Tag Archives: Thai wats

Small village, large wat compound

Wat Aranyapaisan is a beautiful monastery in a large, well-kept compound in the village of Ban Sroi, Amphur Phana, Amnat Charoen Province. There were nine monks in residence when I visited in late May 2017.

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Refurbishing a village Wat

Ban Toei is a small village in Muang Samsip District, Ubon Ratchathani Province. It is situated beside Road 2049 between Phana and Muang Samsip.

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The main gate is somewhat obscured by telephone and electricity lines

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but this side gate, shown here from the inside, is not:

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From the main road, the eye is caught first by this large seated Buddha image:

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A closer look is worthwhile:
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Work on the ubosot seems to be finished, on the outside, at least.

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As is usual, the detail is worth exploring.

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Before leaving, a tam boun donation seemed appropriate. While I was there a truck was delivering dark red soil to level the compound. There are only two monks and a young novice in residence at this monastery. But they certainly seem determined to improve the buildings here. I will re-visit when they complete the work.

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Buddha Images Outdoors

Buddha images on hillsides and atop mountains are a feature of driving through the Thai countryside, and it is always a pleasure to catch a glimpse of one from the window of a train.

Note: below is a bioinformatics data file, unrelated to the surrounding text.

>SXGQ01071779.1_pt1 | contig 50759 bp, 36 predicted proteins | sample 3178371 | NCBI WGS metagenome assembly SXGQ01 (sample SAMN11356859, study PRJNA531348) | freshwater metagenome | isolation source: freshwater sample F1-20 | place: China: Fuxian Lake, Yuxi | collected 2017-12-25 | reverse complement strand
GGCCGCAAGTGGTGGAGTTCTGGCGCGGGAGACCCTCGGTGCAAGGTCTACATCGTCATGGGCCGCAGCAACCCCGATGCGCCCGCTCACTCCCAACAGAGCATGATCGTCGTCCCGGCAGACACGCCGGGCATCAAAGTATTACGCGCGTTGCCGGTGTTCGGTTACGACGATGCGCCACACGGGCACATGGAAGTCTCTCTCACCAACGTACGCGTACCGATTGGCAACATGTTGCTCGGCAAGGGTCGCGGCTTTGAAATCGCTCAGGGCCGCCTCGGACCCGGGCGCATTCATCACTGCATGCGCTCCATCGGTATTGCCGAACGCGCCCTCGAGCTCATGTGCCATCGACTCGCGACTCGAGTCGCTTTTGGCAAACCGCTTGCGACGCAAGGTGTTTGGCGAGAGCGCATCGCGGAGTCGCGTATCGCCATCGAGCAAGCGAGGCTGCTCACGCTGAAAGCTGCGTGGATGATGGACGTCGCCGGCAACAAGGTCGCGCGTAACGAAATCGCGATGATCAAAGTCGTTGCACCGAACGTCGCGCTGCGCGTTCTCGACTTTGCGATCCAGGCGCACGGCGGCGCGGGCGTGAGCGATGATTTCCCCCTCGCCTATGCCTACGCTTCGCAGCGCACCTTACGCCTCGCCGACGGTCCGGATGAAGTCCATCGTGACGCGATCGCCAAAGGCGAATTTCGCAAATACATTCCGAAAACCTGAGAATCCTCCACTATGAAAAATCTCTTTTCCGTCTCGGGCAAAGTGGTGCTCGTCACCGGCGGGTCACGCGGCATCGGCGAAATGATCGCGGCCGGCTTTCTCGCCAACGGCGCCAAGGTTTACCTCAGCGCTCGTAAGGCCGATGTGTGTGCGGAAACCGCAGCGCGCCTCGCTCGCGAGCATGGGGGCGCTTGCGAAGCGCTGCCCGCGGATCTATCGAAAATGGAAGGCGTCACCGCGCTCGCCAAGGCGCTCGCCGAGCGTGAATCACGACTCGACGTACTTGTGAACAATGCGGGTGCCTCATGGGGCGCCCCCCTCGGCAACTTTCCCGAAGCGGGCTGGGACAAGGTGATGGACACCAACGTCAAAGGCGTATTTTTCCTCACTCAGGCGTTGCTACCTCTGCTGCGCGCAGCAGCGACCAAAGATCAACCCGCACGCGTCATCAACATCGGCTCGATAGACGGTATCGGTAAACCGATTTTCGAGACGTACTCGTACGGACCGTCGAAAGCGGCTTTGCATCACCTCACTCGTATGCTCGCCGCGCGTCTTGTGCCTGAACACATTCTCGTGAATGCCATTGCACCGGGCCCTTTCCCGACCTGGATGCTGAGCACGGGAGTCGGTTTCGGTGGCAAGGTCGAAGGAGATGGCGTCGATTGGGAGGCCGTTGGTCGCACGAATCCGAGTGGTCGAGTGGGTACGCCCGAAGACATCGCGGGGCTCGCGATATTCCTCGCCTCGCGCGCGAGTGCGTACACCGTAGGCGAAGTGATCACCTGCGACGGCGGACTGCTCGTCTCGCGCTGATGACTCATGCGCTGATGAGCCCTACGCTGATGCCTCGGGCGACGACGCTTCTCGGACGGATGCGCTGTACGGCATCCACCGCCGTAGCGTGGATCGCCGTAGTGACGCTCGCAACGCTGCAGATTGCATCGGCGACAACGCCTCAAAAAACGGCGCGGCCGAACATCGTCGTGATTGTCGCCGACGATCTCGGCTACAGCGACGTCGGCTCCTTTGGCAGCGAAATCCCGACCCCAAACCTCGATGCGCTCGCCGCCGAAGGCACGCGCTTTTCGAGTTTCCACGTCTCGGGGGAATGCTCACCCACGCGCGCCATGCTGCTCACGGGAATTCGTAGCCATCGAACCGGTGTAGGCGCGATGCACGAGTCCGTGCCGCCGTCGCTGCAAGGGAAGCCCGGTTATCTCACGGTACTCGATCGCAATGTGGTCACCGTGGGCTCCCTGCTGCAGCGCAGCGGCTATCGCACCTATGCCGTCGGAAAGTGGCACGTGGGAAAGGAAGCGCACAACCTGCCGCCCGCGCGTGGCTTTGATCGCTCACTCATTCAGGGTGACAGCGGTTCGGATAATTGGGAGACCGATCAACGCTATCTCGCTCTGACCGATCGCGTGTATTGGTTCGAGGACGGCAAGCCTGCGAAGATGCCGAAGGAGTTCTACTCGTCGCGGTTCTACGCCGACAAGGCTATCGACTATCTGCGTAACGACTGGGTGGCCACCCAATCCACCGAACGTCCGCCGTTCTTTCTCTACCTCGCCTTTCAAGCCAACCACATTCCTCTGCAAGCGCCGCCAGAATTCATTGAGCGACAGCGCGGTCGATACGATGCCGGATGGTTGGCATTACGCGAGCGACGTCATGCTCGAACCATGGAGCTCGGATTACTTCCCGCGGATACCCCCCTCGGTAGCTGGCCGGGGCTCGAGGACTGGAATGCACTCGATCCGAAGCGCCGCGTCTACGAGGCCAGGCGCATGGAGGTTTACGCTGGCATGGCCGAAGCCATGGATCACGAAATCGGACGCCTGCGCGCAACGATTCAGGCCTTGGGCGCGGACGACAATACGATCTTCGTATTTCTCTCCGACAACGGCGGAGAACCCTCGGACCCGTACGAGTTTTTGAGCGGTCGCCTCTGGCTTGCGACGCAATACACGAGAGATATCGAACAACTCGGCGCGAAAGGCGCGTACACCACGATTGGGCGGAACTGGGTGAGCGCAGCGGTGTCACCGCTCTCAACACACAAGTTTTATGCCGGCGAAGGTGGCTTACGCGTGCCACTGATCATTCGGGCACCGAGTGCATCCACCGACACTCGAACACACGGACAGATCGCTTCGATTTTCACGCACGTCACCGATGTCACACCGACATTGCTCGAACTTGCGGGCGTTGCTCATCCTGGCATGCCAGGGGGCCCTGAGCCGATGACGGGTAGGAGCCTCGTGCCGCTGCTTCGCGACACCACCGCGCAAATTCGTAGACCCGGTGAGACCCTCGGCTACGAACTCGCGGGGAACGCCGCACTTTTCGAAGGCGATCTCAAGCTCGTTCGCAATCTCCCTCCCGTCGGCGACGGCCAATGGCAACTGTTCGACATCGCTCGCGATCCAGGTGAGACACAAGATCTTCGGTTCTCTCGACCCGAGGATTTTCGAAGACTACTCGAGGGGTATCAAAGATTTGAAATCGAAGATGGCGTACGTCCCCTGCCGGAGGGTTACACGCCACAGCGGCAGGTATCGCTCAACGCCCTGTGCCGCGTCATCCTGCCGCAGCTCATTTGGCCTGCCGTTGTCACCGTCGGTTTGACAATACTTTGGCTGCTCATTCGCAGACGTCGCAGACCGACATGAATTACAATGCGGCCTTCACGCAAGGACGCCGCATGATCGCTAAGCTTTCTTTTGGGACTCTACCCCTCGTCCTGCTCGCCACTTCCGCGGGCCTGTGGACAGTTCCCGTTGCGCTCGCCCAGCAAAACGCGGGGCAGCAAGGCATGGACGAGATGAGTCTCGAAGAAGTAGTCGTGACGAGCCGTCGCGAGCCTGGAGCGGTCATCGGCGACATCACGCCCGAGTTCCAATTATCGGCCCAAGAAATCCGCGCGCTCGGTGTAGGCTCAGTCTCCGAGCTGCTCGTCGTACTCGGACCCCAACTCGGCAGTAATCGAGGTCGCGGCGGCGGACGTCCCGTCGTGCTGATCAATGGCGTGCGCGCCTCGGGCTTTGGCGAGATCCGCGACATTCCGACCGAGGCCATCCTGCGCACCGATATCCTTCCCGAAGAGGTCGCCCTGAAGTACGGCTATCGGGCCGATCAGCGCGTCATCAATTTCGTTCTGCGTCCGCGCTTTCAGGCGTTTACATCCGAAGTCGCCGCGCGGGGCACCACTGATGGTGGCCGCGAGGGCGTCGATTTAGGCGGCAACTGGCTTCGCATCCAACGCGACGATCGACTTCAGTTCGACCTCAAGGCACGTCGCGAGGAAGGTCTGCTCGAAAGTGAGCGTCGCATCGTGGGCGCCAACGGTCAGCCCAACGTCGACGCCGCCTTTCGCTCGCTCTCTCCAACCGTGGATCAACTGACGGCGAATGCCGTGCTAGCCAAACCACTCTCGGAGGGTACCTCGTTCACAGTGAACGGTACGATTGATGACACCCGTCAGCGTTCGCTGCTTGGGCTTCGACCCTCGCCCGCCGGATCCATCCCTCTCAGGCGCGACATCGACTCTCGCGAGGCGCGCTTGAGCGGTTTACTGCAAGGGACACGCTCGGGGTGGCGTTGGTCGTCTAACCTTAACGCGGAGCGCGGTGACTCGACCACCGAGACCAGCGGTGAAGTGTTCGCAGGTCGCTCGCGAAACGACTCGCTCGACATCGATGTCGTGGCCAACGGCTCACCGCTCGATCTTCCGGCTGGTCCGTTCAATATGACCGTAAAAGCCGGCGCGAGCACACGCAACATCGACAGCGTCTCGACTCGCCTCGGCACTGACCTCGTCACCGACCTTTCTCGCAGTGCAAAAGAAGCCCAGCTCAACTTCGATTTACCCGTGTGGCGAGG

They are seen more and more frequently, it seems to me, in wat compounds and by the roadside. Here are a few I have seen and photographed recently.

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The next one is at Wat Khuha Sawan, Khong Chiam, Ubon Ratchathani Province:

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Wat Muang Sawat

Wat Muang Sawat (or Wat Ban Muang Sawat) is situated in Tambon Phana, Phana District, Amnat Charoen Province. It has three gates and this one is probably the ‘main gate’ even if most people might enter through another one.

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This gate has two features which make it attractive. There are no electrical or telephone wires on this side of the road; and there are 3-D ‘teaching’ pictures moulded onto the walls adjoning the gatway. These may be particularly appropriate because on the other side of the road is Ban Muang Sawat (Primary ) School.

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The sequence of childhood, old age, sickness and death is illustrated:

And there are somewhat grim warnings of the evils of adultery, gambling, and drunkenness:

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We can also see a monk teaching against theft, drunkenness and adultery:

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And we are also shown positive images of ‘good’ behaviour:

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The Wats of Tambon Phana

Introducing the Wats of Tambon Phana, Phana District, Amnat Charoen Province.

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wat-plt-gateWat Phra Lao Thepnimit

wat-burapa-gateWat Burapa

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Wat Muang Sawat

wat-treeratWat Treerat Prachasan

wat-nk-gate-1Wat Nek Khammaram

wat-don-kwanWat Don Kwan

New gateways